Ann Hood “Swoon” Grade: C
Hood meditates on the clash between her ideas about her dates and her mother’s. Her conclusion that she finally found a husband after she “decided to listen to my mother” sounds way too glib to be true.

Ntozake Shange “nothin’ from nothin’ leaves nothin’” Grade: C-minus

A rant. And one that rambles through thickets of sentences like: “a self-identified feminist, my work reflected — & to this day reflects – a sense of urgency in complex examinations of the nature of heterosexual relations in the first decade of the 21st century.”

“Setting My Hair on Fire” by Raphael Kadushin No grade
A gay man writes about a painful crush during his junior year in London in a lovely essay that doesn’t fit into a book that says: “Women everywhere will see themselves in these …. personal narratives.” Kadushin works for the University of Wisconsin Press, and the editor of Mr. Wrong lives in Madison. You have the sense that Brown wanted to shoehorn an acquaintance into the book.

Whitney Otto “Mr. Wrong Meets Mr. Wrong” No grade
Another nice essay that doesn’t quite fit with the others. Instead of describing an ex, Otto repeats a story that a male acquaintance told her about – well, let’s just say it ends with an O. Henry twist. You can’t stop reading this essay but wonder when you’ve finished if the story Otto heard might be an urban legend.

Recommended if … you think Schadenfreude is the best revenge.

Best and Worst Lines: Quoted above.

Editor: Nancy Miller

Published: January 2007

Caveat lector: This review was based on the advance readers’ edition. Some material in the finished book may differ slightly.


© 2007 Janice Harayda. All rights reserved.

One-Minute Book Reviews is an independent literary blog creatd by Janice Harayda, who has been the book columnist for Glamour, the book editor of The Plain Dealer, and a vice-president of the National Book Critics Circle. It reviews books by all kinds of people — “from presidents and kings to the scum of the earth,” as Lily Tomlin’s Ernestine the Telephone Operator might say. It it focuses on achieving parity for books by groups of authors often slighted by other media, including women, poets, and the authors of books from small presses or other countries.

February 1, 2007

I’ll Take ‘Schott’s Almanac’ for $400, Alex

Filed under: Book Reviews,Books,Coffee Table Books,Essays and Reviews,News — 1minutebookreviewswordpresscom @ 4:11 am

A trivia collection that may be the year’s best book for people with constipation

Scott’s Almanac: 2007. By Ben Schott. Bloomsbury, 367 pp., $25.95.

By Janice Harayda

Ben Schott has done for the almanac what Absolut did for vodka: He’s taken something with a dowdy image and made it hip.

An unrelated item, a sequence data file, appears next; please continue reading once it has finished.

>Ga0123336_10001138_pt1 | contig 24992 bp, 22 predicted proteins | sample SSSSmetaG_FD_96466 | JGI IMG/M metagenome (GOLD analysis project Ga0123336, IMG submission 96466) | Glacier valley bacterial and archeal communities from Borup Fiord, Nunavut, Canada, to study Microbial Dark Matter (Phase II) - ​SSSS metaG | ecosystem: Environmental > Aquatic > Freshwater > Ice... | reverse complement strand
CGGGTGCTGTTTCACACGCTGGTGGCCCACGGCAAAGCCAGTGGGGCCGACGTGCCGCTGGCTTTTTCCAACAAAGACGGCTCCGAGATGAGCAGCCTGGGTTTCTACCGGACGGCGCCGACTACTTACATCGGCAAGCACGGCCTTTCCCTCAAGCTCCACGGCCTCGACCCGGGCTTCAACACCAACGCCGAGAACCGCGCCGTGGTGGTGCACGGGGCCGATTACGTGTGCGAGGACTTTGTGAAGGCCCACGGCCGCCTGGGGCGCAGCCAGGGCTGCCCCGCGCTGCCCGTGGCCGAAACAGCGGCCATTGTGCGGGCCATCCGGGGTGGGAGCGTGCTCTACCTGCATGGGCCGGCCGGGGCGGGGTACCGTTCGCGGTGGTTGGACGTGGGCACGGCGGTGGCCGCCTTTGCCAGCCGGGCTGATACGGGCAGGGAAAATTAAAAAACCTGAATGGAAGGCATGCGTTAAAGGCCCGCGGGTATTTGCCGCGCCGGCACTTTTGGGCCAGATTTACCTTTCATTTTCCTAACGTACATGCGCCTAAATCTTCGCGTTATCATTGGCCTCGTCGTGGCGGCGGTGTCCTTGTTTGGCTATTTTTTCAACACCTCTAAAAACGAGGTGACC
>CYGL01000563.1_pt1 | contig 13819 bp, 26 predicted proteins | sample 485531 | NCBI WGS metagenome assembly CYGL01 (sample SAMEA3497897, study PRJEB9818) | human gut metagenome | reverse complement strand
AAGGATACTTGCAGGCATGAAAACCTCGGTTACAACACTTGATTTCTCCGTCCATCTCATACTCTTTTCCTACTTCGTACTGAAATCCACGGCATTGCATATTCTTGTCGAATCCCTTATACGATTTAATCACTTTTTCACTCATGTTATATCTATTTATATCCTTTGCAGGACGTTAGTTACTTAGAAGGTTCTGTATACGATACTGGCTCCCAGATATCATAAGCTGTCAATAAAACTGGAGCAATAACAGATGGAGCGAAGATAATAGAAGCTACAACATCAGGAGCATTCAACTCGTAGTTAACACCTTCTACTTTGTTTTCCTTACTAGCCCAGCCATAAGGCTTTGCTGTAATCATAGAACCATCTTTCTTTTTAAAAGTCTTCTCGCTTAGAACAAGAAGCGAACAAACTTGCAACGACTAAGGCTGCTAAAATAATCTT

Schott’s Almanac isn’t a fat paperback you keep on the shelf until you need to know the annual rainfall of Greenland or the birthplace of Martin Van Buren. It’s a trim hardcover that you read, a little at a time, perhaps in your smallest room; it may be the year’s best book for people with constipation. But unlike all those cheesey-looking bathroom books that are designed to survive if you spill Herbal Essence shampoo on them, Schott’s Almanac is a trivia collection that would fit in with Frette bath towels and Poggenpohl faucets. It has a salmon-colored cover and airy pages with elegant fonts and half-tone photographs just like The Wall Street Journal’s. It also has lots of brief, droll, and intelligent essays on current events. Some of the entries include call-outs of the year’s most essential quotes, such as the deathless, “Shiloh will receive a Namibian passport, so we shall return. – Brad Pitt.”

Schott’s Almanac includes some categories you typically find in almanacs – state capitals, Academy Award–winners, NBA playoff results. But it takes a kinkier approach to the material. Its facts about U.S. Presidents include their astrological signs. Its listing for the Pulitzer Prizes leaves out more than half of last year’s journalism winners. Its entry for the Super Bowl XL tells you the words that the network censors made the Rolling Stones cut from “Start Me Up.” And the almanac has things you might not find in other books. Would you really want to live without knowing that Jennifer Berry, Miss America 2006, confessed to the pageant host that “she enjoys nothing more than dipping French fries into ranch dressing”? If not, Schott’s Almanac is your book.

Best line: An interesting section summarizes the findings on blogging in the 2005–2006 Pew Internet and American Life Project. Among them: Bloggers tend to be young (54 percent are under 30) and suburban (51 percent). Men (54 percent) have more blogs than women (46 percent).

Worst line: Schott omits the names of Pulitzer winners in nine journalism categories, including criticism. So reviews are less important than breaking news photography?

Published: October 2006


© 2007 Janice Harayda. All rights reserved.

January 27, 2007

The Best Things I Never Wrote: Quote of the Day, #3

Filed under: Books,Classics,Essays and Reviews,Quotes of the Day,Writing — 1minutebookreviewswordpresscom @ 10:03 pm